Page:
A 2014 GOP Wave? Romney’s Pollster Says No.

Both Democrats and Republicans see the map as challenging for Dems.

A woman stands in front of a large wave on Sochi's beach in October 2010.
National Journal
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Shane Goldmacher
April 30, 2014, 3:15 p.m.

Neil Ne­w­house, who served as Mitt Rom­ney’s poll­ster dur­ing the 2012 cam­paign, does not be­lieve the 2014 midterms are look­ing like a wave that would sweep Demo­crats out of of­fice na­tion­wide.

“I’m doubt­ful there’s go­ing to be a real wave elec­tion,” Ne­w­house said Wed­nes­day at a bi­par­tis­an pan­el sponsored by The Wall Street Journ­al. Waves hap­pen, he said, when the oth­er party isn’t pre­pared. “I don’t think we’re catch­ing any­body by sur­prise.”

Both the Demo­crat­ic and Re­pub­lic­an strategists at the event agreed that the midterm map was chal­len­ging for Demo­crats.

Brad Dayspring, com­mu­nic­a­tions dir­ect­or for the Na­tion­al Re­pub­lic­an Sen­at­ori­al Com­mit­tee, bragged that Re­pub­lic­ans were con­test­ing 14 states. “Voters no longer trust the pres­id­ent,” Dayspring said. “”¦. That’s trick­ling down to Sen­ate races across the coun­try.”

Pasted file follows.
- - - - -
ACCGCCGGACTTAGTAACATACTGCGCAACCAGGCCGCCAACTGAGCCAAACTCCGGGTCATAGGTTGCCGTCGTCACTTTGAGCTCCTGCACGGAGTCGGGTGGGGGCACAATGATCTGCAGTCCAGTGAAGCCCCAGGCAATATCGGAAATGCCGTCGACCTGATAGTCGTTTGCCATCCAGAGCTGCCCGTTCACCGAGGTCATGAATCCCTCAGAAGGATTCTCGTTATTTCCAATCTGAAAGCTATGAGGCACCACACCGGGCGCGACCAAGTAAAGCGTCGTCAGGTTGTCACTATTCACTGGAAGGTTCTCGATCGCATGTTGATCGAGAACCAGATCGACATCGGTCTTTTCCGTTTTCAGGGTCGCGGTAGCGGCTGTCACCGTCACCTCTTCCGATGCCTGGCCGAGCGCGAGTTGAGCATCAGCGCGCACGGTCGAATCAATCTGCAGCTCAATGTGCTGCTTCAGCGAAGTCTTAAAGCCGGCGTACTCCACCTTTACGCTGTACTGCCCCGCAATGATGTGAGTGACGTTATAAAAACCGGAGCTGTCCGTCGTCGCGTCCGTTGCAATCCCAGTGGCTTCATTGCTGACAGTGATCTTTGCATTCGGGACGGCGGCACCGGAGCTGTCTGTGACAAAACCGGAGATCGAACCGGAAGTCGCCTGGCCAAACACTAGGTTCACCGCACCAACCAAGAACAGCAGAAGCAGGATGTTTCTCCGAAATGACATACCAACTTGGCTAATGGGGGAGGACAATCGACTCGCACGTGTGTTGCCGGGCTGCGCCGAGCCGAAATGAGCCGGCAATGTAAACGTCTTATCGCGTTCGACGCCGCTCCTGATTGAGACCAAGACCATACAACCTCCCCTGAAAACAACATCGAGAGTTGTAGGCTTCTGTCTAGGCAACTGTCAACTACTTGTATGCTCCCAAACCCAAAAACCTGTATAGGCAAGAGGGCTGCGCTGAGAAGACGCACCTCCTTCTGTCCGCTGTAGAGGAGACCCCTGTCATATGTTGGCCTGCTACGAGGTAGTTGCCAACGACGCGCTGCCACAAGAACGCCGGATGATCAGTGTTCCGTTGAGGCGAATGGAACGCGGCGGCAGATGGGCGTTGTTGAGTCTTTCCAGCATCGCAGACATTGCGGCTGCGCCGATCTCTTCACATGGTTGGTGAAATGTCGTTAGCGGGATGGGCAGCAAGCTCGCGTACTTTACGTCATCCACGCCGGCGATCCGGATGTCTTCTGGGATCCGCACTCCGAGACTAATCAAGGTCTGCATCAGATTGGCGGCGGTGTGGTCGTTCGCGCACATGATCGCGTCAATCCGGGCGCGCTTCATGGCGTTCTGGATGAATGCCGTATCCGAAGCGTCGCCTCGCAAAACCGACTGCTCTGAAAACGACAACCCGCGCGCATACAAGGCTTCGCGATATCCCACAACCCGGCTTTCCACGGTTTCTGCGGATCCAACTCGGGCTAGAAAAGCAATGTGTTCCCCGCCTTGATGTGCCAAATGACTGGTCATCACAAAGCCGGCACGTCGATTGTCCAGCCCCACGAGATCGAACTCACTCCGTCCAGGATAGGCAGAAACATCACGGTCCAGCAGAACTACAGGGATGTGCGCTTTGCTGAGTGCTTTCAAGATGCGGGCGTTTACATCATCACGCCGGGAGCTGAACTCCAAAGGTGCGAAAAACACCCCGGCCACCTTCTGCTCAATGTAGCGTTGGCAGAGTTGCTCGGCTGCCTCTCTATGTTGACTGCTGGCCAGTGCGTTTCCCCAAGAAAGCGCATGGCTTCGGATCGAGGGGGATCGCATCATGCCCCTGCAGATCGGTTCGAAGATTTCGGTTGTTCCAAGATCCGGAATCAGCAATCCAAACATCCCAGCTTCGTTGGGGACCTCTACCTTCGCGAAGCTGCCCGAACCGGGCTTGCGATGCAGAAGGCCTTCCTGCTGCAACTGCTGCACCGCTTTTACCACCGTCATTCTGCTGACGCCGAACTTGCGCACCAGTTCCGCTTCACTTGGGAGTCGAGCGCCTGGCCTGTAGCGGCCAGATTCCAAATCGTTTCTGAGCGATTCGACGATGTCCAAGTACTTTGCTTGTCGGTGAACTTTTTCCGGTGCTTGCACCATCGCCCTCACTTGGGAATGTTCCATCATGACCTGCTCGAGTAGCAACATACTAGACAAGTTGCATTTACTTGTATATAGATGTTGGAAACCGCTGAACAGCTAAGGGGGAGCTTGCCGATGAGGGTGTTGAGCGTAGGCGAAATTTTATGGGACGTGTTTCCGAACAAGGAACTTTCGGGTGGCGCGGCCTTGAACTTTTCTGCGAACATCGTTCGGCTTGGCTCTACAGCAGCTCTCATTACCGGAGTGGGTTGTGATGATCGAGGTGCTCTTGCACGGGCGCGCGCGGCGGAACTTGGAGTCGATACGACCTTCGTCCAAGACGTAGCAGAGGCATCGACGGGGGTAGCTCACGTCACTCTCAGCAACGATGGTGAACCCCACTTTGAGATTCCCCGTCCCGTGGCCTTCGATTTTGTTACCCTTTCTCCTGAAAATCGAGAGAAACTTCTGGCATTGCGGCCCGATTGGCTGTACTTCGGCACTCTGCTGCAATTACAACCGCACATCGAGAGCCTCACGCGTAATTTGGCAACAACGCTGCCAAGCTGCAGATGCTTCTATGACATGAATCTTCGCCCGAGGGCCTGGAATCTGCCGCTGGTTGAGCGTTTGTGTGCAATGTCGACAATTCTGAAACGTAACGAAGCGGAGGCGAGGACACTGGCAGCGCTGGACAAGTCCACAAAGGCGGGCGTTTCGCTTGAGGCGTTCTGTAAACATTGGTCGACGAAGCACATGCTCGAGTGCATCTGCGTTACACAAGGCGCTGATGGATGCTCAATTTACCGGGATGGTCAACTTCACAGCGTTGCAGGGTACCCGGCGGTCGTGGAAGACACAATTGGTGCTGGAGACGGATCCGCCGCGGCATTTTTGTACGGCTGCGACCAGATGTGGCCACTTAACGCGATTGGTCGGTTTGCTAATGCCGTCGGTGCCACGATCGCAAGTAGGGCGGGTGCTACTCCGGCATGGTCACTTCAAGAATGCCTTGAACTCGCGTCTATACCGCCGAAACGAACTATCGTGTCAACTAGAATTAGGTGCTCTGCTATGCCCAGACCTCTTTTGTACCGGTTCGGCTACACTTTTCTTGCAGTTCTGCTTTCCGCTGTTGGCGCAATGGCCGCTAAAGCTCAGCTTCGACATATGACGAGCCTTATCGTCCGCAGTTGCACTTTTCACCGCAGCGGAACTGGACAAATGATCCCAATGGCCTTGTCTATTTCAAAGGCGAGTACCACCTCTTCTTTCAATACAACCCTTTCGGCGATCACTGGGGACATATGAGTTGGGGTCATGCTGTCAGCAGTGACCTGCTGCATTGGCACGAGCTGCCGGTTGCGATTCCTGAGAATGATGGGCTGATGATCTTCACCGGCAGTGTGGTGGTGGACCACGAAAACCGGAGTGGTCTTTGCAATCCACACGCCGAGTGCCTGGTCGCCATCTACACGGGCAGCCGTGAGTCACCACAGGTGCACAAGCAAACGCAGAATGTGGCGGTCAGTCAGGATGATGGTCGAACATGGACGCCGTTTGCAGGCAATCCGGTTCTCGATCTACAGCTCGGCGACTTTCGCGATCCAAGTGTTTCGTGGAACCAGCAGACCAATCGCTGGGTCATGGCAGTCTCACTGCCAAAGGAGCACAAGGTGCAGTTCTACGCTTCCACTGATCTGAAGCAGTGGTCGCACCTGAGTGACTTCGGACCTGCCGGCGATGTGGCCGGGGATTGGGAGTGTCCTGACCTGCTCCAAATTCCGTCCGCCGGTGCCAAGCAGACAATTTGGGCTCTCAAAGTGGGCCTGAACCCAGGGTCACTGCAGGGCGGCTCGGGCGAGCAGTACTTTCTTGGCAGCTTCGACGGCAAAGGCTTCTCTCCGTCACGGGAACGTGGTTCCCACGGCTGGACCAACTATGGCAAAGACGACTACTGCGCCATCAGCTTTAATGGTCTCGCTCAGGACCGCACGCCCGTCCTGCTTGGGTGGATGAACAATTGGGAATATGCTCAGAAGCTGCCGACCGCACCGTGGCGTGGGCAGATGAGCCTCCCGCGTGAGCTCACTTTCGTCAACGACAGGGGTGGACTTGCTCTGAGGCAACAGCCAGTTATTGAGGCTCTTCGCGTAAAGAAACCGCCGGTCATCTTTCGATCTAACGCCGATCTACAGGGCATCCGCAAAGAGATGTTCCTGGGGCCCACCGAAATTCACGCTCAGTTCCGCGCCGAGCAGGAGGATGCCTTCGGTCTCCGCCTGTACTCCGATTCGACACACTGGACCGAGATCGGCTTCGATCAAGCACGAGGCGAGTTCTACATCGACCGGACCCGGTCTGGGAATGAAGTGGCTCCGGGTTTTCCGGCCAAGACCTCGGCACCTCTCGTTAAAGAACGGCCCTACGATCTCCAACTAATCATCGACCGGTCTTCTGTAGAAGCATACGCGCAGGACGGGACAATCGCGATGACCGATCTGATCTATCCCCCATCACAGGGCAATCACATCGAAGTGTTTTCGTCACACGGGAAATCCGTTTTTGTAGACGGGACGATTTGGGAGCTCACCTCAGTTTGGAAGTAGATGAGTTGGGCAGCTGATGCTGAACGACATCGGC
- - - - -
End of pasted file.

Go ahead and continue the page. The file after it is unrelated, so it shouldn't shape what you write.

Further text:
Joel Ben­en­son, who has served as Pres­id­ent Obama’s poll­ster, named Alaska, North Car­o­lina, and Col­or­ado — which he said was “neck and neck” — as the top Sen­ate races to watch.

Ben­en­son said a big chal­lenge for Demo­crats is that the size of the elect­or­ate typ­ic­ally drops off by as much as one-third in non-pres­id­en­tial years. Many of those who are ex­pec­ted to stay home are typ­ic­ally Demo­crats, in­clud­ing young­er and non­white voters. “The elect­or­ate will be more white,” Ben­en­son pre­dicted.

Jeremy Bird, who was na­tion­al field dir­ect­or for Obama’s cam­paign, said Demo­crats shouldn’t be try­ing to re­run 2012. “You don’t need the Obama co­ali­tion to show up,” he said. “You need a win­ning co­ali­tion to show up.”